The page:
If I recall, ten milliamps will do it, so a 110/0.010= 11,000 ohm resistor capable of at least 110^2/110= 1.1 watts will do, so a 10K 2-watt resistor will do nicely for an experiment.
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And, as Dexter would say, "You are STOOOPID!".
Some imbalance must occur between hot and neutral to kick any GFCI... you even stated that. Ok... now read my post again. IF there's no _other_ ground path (like the user, or the drill sitting on a grounded conductive surface) through which part of the current might leak, AND the GFCI is still tripping, then there MUST - HAS TO BE - a ground path somewhere in the cord/wiring.
It's simple to understand that current flowing on the hot - which doesn't have _any_ other path to follow except the neutral - must be matched by current on the neutral. Balanced currents, no trippy the giffy. Short user to case to ground, and THEN you have the very situation a GFCI was designed to protect against.
LLoyd
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Not exactly true. The white wire is called Neutral (not ground). It is a current carrying conductor. There is also a green wire, called ground, that is not supposed to normally carry current. If some current leaks and flows through that non current carrying conductor, or through me, it is called a "ground fault".

I agree with that completely, the dangers from being hit by 110v go way beyond mere electrocution.
i
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On Fri, 24 Feb 2006 11:04:32 -0500, Joseph Gwinn

Let's Find Out! I have this deliberately shorted drill, and it's in front of a grounded platform with an inch of standing water.
Here, let's hand it to my assistant Timmy and have him drill a hole - Oh, and Timmy you need to take off your shoes and socks for this experiment, wouldn't want your shoes getting wet, now would we?...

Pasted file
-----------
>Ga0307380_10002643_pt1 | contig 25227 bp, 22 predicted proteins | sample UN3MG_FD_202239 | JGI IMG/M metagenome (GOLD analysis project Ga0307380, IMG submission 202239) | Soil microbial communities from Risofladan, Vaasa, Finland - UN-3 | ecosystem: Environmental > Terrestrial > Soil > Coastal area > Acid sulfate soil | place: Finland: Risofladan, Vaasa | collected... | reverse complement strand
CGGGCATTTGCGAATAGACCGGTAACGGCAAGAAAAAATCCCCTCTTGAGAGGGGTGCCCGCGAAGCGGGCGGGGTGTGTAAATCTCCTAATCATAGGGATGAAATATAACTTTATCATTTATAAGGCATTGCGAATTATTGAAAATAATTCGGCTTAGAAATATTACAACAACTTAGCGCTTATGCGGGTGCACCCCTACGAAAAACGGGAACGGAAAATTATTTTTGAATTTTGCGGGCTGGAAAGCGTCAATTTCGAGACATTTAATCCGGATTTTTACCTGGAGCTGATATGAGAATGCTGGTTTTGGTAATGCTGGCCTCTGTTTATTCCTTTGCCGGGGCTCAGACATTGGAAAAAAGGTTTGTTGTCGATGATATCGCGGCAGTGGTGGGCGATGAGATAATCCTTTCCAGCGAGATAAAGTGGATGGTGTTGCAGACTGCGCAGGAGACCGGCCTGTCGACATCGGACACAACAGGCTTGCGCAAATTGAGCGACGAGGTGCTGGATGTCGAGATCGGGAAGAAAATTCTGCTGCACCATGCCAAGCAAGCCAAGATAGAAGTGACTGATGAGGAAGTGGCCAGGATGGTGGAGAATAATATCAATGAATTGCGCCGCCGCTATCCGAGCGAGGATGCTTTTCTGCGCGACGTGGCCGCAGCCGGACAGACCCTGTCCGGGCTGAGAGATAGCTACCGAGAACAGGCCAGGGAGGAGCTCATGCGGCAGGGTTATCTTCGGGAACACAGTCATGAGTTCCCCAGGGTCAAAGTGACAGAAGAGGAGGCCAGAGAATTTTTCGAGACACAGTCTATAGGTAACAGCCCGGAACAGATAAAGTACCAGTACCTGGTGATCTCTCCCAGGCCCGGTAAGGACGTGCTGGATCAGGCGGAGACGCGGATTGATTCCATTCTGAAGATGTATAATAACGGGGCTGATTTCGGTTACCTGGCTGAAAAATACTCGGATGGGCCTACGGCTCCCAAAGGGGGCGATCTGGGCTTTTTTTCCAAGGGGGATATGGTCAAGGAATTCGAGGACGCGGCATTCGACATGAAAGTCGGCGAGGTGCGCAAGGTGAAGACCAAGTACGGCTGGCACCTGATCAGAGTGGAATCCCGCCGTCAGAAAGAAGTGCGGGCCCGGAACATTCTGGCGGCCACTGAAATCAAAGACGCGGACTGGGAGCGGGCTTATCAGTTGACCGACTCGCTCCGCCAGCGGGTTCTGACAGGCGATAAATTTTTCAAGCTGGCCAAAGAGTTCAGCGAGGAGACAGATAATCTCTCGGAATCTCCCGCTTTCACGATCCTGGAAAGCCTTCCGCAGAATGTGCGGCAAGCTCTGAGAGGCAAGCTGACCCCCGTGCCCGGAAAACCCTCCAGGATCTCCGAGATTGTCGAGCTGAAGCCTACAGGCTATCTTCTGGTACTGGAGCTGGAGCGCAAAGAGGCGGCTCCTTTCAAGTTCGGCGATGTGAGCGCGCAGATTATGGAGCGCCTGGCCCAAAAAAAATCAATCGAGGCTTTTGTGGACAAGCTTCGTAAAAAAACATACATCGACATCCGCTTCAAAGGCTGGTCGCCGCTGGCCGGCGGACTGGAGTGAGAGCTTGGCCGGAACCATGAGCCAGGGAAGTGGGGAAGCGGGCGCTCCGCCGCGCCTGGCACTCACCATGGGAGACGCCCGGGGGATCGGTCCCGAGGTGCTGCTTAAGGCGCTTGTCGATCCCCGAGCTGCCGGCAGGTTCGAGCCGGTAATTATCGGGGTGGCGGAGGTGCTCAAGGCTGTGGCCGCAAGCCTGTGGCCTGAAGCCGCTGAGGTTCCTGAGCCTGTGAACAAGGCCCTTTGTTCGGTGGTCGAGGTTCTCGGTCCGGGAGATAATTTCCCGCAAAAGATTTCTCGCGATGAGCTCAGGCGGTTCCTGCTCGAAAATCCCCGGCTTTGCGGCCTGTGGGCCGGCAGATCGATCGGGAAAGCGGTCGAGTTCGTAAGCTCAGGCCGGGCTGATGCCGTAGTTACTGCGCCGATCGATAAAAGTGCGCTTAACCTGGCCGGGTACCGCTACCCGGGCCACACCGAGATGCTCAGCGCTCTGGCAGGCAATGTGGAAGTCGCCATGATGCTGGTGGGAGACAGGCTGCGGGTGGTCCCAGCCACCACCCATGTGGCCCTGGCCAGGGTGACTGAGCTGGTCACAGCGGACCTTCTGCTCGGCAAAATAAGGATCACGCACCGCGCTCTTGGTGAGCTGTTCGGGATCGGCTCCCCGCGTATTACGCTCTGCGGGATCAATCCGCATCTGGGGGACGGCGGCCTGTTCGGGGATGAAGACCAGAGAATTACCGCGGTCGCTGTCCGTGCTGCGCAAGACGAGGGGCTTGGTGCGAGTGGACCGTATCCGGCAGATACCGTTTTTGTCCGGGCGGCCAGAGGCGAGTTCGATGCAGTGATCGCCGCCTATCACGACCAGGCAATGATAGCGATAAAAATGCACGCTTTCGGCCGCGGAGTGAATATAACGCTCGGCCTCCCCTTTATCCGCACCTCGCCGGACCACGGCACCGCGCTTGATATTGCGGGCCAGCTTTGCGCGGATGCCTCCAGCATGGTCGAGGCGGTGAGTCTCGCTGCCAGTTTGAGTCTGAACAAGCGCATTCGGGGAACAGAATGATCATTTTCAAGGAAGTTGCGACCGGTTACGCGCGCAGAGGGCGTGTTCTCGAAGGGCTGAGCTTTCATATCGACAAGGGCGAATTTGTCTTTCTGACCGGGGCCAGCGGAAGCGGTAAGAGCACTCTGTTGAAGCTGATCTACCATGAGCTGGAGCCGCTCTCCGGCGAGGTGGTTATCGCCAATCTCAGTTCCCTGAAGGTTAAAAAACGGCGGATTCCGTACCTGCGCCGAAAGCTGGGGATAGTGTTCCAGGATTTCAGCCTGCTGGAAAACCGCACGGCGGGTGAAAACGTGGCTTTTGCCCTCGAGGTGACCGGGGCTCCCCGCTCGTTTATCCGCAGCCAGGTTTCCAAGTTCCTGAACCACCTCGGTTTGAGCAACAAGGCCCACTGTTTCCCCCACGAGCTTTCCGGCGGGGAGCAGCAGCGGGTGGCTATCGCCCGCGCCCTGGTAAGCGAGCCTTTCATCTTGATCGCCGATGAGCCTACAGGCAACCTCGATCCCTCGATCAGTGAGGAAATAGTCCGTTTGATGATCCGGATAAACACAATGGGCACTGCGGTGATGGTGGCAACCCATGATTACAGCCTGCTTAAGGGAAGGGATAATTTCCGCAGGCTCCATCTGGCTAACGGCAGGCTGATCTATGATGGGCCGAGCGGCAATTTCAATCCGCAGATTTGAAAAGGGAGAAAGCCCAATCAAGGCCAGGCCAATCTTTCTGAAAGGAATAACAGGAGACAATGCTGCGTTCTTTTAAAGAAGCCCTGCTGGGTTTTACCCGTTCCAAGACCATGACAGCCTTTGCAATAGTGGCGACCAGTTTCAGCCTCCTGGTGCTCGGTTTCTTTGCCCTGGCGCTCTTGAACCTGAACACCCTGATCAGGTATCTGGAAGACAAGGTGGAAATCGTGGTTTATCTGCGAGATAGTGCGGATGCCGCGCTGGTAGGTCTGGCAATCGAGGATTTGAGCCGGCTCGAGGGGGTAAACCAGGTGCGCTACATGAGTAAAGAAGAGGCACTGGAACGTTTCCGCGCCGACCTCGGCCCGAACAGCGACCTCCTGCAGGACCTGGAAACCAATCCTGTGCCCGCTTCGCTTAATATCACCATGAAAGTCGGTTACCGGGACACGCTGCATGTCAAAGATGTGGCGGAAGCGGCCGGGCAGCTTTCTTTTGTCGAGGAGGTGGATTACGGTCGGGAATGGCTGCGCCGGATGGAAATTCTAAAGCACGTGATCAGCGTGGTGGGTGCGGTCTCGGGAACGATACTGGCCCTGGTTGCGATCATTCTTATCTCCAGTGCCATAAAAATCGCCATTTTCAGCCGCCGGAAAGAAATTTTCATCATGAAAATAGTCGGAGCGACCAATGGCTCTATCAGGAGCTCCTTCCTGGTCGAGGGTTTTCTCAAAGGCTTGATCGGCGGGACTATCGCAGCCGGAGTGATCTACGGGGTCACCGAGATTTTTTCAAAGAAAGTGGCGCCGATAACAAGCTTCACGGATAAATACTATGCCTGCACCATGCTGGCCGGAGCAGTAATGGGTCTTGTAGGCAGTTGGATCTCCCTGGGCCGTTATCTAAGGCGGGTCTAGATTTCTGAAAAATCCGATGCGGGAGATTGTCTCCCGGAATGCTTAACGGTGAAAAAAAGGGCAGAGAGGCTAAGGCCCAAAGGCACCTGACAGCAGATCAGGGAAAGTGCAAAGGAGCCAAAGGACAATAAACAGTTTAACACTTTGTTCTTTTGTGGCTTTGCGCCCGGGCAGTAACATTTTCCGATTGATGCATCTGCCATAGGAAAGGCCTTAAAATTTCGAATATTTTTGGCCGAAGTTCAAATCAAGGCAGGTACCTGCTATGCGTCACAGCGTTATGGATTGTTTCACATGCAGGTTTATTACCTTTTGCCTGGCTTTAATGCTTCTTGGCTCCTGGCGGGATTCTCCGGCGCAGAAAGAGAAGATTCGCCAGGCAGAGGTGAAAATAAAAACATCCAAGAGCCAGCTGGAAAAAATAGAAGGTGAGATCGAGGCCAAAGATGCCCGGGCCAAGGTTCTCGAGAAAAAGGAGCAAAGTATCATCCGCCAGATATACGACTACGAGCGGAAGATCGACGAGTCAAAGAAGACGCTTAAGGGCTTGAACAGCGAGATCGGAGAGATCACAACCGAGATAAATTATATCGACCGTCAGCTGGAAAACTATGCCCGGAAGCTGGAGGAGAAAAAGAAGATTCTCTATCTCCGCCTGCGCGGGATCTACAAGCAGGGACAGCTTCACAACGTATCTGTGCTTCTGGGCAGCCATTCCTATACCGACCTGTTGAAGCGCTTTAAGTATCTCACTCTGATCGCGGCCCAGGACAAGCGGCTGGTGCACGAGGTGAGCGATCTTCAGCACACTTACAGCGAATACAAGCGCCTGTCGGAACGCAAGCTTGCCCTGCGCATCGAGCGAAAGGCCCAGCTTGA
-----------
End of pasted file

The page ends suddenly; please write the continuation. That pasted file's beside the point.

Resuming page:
<<ZZZZAAAAAAAAAAPPPPPPppbbbzzooorrrcchhh!!!> Ewww...
Okay, time to find another Timmy... ;-P
--<< Bruce >>--
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On Fri, 24 Feb 2006 05:18:12 GMT, Bruce L. Bergman

Doesn't even have to be directly grounded, Bruce. A capacitive ground will do it too. In otherwords - leakage to a non-grounded item/person. *** Free account sponsored by SecureIX.com *** *** Encrypt your Internet usage with a free VPN account from http://www.SecureIX.com ***
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Remember - only 20 milliamp will stop a heart.
Likely it is a powder layer (carbon from the brushes) that sprayed from themselves to the case. Carbon resistor that gets lower and lower.
Likely a simple cleanup (inside) will do the trick.
Martin Martin Eastburn @ home at Lions' Lair with our computer lionslair at consolidated dot net NRA LOH & Endowment Member NRA Second Amendment Task Force Charter Founder
Ignoramus3408 wrote:

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On Wed, 22 Feb 2006 14:08:04 GMT, Ignoramus3408

If the other guy doesn't live nearby, I live in Baltimore and I'd be glad to have it if you can't fi.

Remove NOPSAM to email me. Please let me know if you have posted also.
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OK, I will keep you in mind. I am cleaning it right now. Lots of carbon dust flew out after I blasted it with compressed air.
i